iOS game developers, please stop messing up your Mac conversions

Developers, please stop sticking your games on the Mac App Store just because you can. I'm tired of digging through games with control schemes that make them a chore instead of fun.

Let me back up first.

OS X and iOS have always had a symbiotic relationship. When the App Store first opened, among the first iPhone games to be released were conversions of popular games that originated on OS X. Well-known Mac game developers — companies like Freeverse and Pangea Software — made a lot of money in those early days mining the burgeoning popularity of the iPhone and the public's desire to have fun games to play on it.

And that's because Apple made it easy for these developers to bring Mac games to iOS, because iOS and OS X are built on the same code. The stream works both ways: It's trivial in some cases to recompile a version of an iOS app that will run natively on the Mac thanks to their commonality.

Running natively on the Mac doesn't mean it'll run on the Mac well, however. Macs are fundamentally different devices than iPhones and iPads, however. OS X isn't a touch-driven interface.

A multi-touch interface is incorporated thoughtfully into OS X, made useable through the trackpads on MacBooks and even Apple's Magic Mouse, and when the game's design is right, that can be a lot of fun. An example of a iOS-to-Mac game port that works well here is Illusion Labs' Touchgrind BMX, a BMX bike stunt game that's free to play (and at the top chart on the Mac App Store's free games list this week).

Touchgrind BMX

TouchGrind BMX very cleverly works in multi-touch support to make it challenging, fun and immersive if you're on a MacBook or if you have a Magic Trackpad on your desk. It has mouse support, too, but I didn't find that nearly as fun as using it on a trackpad.

As a contrast, let's take another game (inexplicably) in the top ten on the Mac App Store's free games chart: Magma Mobile's Burger. It's a beat-the-clock game in which you have to stack ingredients in the right order to build burgers, fries and other fast food. It's fun, though strictly casual game fare, on the iPhone. The sort of game you'll use to kill a few minutes in a waiting room, for example.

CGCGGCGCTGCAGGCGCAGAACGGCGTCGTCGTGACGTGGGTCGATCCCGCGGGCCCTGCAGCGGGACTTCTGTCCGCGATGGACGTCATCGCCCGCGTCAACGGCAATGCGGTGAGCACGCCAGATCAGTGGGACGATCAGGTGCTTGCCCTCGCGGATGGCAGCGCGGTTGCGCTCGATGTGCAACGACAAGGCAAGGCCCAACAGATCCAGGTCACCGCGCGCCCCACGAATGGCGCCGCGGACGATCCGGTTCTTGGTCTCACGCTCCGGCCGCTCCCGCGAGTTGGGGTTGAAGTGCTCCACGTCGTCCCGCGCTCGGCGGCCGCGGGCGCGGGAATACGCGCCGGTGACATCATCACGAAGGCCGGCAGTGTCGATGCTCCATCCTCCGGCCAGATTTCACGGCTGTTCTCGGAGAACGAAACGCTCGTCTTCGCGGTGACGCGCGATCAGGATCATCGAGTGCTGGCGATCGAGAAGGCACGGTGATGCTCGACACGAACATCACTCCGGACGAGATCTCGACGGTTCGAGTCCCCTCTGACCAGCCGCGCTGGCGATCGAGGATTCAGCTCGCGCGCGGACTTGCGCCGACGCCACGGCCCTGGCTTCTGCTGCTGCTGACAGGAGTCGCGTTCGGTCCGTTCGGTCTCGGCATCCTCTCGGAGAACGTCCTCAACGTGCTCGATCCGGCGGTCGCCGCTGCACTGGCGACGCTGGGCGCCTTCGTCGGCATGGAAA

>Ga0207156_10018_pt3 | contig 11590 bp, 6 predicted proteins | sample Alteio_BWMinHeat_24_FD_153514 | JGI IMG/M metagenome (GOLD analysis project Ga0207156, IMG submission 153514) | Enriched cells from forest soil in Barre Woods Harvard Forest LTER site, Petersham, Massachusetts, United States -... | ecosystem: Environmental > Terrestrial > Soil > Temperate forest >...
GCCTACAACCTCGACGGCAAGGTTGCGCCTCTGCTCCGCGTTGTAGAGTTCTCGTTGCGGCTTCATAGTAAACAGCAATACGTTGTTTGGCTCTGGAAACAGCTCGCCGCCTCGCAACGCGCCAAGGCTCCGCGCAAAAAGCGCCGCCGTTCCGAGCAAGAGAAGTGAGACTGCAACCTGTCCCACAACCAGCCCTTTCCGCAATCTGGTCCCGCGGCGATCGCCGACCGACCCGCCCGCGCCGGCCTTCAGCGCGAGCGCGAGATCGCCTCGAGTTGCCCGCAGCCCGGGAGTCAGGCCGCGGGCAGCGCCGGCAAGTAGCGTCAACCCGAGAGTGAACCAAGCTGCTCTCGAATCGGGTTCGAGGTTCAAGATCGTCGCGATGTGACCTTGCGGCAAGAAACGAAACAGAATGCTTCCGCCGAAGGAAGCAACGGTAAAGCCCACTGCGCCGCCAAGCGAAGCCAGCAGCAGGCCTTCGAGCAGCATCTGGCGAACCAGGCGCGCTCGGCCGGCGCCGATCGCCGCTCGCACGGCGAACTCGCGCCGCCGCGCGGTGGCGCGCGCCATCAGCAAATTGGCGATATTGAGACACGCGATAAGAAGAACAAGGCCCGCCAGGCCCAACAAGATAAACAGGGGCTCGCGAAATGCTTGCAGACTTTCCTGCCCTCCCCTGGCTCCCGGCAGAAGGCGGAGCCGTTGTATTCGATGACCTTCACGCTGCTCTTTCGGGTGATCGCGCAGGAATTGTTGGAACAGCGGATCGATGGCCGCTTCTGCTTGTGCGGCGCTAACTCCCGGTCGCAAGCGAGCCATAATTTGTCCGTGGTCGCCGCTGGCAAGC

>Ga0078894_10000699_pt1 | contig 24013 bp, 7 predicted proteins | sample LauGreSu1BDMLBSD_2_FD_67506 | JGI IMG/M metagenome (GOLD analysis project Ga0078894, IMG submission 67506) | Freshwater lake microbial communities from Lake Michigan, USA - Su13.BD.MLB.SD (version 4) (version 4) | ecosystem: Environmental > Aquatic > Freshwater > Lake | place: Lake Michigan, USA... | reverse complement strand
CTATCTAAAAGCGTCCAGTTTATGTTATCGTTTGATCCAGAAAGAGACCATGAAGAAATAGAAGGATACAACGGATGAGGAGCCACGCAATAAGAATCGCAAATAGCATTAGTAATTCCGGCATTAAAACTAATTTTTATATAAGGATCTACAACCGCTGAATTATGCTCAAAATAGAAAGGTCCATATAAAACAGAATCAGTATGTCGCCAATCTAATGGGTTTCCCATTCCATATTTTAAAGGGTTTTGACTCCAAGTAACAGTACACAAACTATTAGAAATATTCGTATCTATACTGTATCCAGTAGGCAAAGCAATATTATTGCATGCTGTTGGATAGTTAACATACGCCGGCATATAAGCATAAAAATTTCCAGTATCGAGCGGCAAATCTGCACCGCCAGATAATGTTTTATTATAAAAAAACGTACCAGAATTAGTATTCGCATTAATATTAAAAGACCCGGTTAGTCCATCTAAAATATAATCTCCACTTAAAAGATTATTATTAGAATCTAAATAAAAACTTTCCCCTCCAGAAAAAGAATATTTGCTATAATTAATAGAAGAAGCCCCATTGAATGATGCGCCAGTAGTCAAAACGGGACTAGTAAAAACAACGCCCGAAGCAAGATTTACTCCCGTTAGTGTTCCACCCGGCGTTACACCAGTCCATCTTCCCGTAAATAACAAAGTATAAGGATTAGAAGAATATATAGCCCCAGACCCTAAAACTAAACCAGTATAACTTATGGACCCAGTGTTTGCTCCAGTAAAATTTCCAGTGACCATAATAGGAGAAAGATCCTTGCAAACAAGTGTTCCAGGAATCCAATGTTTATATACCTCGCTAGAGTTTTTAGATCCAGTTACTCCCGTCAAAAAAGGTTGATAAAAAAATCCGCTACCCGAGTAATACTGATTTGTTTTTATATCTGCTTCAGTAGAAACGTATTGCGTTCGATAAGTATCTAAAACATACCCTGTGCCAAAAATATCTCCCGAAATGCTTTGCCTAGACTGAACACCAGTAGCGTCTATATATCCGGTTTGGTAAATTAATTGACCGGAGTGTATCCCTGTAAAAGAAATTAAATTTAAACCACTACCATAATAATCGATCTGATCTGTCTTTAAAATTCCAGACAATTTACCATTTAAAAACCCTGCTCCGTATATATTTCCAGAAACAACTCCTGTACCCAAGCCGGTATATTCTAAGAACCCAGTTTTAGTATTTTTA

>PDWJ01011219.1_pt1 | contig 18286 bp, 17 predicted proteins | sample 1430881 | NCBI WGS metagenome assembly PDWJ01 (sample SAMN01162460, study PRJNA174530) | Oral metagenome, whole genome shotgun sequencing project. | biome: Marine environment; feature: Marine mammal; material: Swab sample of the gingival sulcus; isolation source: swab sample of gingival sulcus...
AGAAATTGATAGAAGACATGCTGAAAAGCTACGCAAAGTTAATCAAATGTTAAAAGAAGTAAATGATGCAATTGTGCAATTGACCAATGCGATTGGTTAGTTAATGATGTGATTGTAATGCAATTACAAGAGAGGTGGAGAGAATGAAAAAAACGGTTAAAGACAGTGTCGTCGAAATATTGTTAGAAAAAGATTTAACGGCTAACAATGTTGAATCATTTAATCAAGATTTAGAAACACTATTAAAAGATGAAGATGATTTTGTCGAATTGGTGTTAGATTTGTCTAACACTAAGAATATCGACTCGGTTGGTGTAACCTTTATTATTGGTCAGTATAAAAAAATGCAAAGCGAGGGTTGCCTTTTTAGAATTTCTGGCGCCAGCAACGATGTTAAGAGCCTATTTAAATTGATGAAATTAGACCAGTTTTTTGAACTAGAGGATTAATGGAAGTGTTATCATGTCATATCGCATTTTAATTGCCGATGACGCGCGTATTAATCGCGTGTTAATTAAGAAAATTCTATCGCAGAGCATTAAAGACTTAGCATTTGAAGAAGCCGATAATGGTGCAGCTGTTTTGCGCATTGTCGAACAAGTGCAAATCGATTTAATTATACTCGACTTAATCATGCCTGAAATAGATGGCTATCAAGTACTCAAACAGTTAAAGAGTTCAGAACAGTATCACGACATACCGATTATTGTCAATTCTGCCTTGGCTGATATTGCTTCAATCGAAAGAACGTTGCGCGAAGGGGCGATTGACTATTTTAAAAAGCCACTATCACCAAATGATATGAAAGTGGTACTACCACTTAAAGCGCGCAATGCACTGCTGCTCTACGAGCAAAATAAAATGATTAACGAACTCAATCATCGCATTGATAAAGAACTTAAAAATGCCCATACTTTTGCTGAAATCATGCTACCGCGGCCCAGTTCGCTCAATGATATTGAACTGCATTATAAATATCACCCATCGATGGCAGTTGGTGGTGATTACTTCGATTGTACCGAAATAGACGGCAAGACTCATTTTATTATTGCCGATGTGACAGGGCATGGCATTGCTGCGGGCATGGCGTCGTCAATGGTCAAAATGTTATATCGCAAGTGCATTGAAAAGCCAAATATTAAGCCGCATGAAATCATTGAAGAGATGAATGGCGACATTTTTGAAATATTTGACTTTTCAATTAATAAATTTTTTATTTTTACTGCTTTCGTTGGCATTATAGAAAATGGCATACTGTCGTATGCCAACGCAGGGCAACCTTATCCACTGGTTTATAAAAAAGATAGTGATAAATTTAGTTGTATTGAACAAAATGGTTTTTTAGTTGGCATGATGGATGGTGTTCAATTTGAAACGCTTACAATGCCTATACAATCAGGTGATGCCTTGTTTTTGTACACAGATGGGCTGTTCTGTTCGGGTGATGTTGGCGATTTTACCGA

Burger screenshot

No thought was given to how the controls translate. Instead of pressing on a screen, I'm moving a cursor and clicking. It's more work and it changes the game's core mechanic. The graphics don't scale well for higher resolution Macs. It's just a careless and sloppy port that's frustrating and dumb.

Now Burger exists for one reason: to encourage Mac users to download the iOS version. It was quick and easy to do, so why not bother? If all I was familiar with was the Mac version, I wouldn't have much of an incentive to look at it on the iPhone, or much of anything else that Magma Mobile has done.

As an aside, I don't understand why so many people are downloading this game. The only thing I can think of is that they recognize it from the iPhone.

I fully understand that the Mac market for games is significantly smaller than the market for iOS games. Perhaps some of these developers see the Mac market as incidental enough that it's not worth much more effort than throwing it onto the wall to see what sticks.

The Mac App Store has a lot more games in it than it used to. And not all of these games are crap - many of them are good, including many of those which originated on an iPhone or iPad. There are a lot of PC game conversions on the Mac App Store that are great, and some awesome original development too.

But I hate to see any developer treat the Mac second-rate. More often than not, that second-rate treatment means we don't get any games at all. As far as I'm concerned, games are that are bad aren't much worth bothering with, either.

Am I being overly critical, or are you tired of second-rate Mac game conversion too? Tell me what you think.